>When you reach the top, the only way is...

down in Port Antonio, Jamaica, where the A-list gather in their yachts, Si sips his drink and gazes into the eyes of one of the most beautiful women in the world. And she gazes back.

On the starlight waters of the bay, an oar splashes in the darkness and a tendril of marijuana smoke drifts in. In the bar, the rich and the famous make money and love, of a kind.

Only someone like Si would sense that there is danger in the night. Only someone like Si would know what to do about it – if he can take his eyes of Lara for long enough.

Star Light

That sickening feeling when I realise I’ve just wilfully done something stupid seems to be an unavoidable part of my life. Two men silently appeared and looked at me as if I were a banknote they’d just found lying on the road. I looked at them and called myself an idiot.

They started to move towards me. Even in the poor light from the distant harbour and the stars above, it was easy to read their intention. They must’ve followed me all the way down the breakwater from the town, waiting until I should be far enough from other people.

“Evening, lads,” I said. My voice sounding louder than I’d expected.

They stopped moving forward and carried on looking at me. They were between me and the way back. A hundred yards further on the breakwater ended in the passage between Hope Point and Nelson’s Island. I could see Polly’s riding lights against the lights of Port Antonio. Her mast a deal higher than anything else in the bay. It would be a long swim in the black water.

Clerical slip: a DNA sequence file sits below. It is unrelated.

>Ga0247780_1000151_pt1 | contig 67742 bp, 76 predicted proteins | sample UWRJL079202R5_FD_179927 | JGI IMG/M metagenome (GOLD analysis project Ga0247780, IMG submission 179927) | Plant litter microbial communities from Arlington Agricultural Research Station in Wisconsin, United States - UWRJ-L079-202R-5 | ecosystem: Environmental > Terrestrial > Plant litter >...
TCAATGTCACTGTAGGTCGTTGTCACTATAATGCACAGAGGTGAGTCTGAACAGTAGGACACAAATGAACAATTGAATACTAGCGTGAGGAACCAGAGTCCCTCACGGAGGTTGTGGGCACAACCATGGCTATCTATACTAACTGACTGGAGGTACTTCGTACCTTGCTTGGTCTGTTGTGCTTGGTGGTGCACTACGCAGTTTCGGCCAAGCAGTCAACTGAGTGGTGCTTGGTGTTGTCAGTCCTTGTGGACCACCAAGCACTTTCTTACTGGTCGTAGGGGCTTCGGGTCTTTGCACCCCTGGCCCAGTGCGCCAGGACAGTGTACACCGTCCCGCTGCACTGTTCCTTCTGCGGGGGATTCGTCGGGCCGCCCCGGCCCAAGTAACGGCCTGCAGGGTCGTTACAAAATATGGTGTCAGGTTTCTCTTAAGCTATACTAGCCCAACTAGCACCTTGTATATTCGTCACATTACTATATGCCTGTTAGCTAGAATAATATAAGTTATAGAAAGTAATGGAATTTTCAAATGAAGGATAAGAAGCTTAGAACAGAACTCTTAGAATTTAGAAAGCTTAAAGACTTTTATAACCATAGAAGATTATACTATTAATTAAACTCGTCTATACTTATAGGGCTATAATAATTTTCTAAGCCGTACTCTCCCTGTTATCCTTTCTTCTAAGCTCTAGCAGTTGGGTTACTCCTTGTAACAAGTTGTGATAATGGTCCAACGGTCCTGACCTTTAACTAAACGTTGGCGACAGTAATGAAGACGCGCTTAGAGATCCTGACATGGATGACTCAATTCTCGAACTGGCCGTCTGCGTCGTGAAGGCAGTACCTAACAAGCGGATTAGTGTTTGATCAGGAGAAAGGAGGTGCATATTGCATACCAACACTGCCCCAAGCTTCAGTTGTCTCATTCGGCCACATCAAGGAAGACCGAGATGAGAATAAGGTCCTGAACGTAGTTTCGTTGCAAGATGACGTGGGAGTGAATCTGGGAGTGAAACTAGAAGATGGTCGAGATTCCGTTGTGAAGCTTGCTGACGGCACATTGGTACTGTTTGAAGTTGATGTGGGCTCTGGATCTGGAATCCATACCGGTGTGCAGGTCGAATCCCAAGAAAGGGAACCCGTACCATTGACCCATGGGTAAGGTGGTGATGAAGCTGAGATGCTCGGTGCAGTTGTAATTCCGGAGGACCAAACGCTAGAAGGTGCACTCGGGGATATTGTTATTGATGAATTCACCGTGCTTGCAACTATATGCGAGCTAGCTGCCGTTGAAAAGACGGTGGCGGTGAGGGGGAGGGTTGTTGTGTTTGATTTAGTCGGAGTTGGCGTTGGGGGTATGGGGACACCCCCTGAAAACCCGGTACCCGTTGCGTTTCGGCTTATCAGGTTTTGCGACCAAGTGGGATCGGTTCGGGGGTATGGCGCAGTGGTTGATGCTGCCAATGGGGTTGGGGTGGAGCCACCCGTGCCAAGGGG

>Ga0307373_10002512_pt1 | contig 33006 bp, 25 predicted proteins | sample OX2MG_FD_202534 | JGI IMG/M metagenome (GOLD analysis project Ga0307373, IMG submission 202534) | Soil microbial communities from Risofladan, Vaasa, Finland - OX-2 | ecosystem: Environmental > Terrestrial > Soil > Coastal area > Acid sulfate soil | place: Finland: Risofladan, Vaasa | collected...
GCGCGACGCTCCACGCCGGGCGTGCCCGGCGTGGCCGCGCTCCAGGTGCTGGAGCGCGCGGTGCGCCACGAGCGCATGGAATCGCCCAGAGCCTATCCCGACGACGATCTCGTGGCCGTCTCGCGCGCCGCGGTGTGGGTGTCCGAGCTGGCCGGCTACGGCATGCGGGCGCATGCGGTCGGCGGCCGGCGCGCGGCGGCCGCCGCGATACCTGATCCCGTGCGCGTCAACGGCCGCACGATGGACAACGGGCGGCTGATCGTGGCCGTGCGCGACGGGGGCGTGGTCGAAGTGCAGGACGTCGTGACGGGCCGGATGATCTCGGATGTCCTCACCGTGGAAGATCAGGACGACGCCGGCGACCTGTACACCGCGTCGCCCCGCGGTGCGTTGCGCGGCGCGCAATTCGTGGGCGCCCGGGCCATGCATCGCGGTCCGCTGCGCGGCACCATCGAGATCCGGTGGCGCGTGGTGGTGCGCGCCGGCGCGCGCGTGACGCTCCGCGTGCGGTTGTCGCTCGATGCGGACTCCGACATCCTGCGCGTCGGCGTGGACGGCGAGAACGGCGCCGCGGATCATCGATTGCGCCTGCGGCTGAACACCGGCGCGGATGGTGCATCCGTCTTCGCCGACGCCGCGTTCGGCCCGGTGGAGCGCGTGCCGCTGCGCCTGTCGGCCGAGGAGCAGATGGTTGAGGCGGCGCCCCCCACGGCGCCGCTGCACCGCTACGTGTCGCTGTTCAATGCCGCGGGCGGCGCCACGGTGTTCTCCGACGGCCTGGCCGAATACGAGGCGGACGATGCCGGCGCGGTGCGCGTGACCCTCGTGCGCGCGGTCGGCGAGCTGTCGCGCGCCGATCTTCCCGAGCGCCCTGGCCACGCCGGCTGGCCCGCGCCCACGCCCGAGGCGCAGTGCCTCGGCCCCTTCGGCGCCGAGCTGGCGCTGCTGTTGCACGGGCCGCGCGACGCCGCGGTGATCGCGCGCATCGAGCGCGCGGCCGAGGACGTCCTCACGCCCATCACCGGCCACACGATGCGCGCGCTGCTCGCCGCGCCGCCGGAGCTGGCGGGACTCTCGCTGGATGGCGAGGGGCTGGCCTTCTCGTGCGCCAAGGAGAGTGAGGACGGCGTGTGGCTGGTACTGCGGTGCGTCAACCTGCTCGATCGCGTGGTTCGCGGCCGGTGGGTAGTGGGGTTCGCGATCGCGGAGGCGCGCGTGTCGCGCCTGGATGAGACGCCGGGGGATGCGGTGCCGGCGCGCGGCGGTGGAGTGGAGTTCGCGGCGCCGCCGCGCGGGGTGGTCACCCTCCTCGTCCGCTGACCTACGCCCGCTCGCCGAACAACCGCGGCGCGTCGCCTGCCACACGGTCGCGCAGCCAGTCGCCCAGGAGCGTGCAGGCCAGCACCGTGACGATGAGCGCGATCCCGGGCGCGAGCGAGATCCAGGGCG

The bigger one’s mouth opened in something that was at least partly a smile. He didn’t have all his teeth but those he had were white against his black skin.

“Eh, mon. It ca be danrus to wak out ere a ni.”

“Can it?” I said.

“It ca, mon. We come ta see you saf.”

“Dere ca be bad men ereabouts,” the other one said, laughing.

The big one was silhouetted against the lights but the other was a black shape against the black trees on the other side of the road. I moved left a bit to bring him into better sight and loosened my shoulders and shook out my limbs.

“Wa’you doin, mon?” the big one said.

“Getting ready to break your neck if you don’t get out of my way,” I said.

“You gonna brek ma neck?” he said and came forwards, smiling again. “How you gonna brek ma neck, whi boy?”

He was a little taller than me. His shirt was almost a rag and hung in strips from his broad shoulders. He had fine muscles but he was beyond lean and the whites of his eyes were yellow. The undertaker’s breeze was bringing me the smell of him. It wasn’t nice.

I stepped backwards to keep the other man, who was trying to get round me, in sight and he kept edging towards me. He had something in his hand but I couldn’t tell what it was.

“Where you goin, mon?” the big one said. “Stay an tak now. We don mean you no arm.”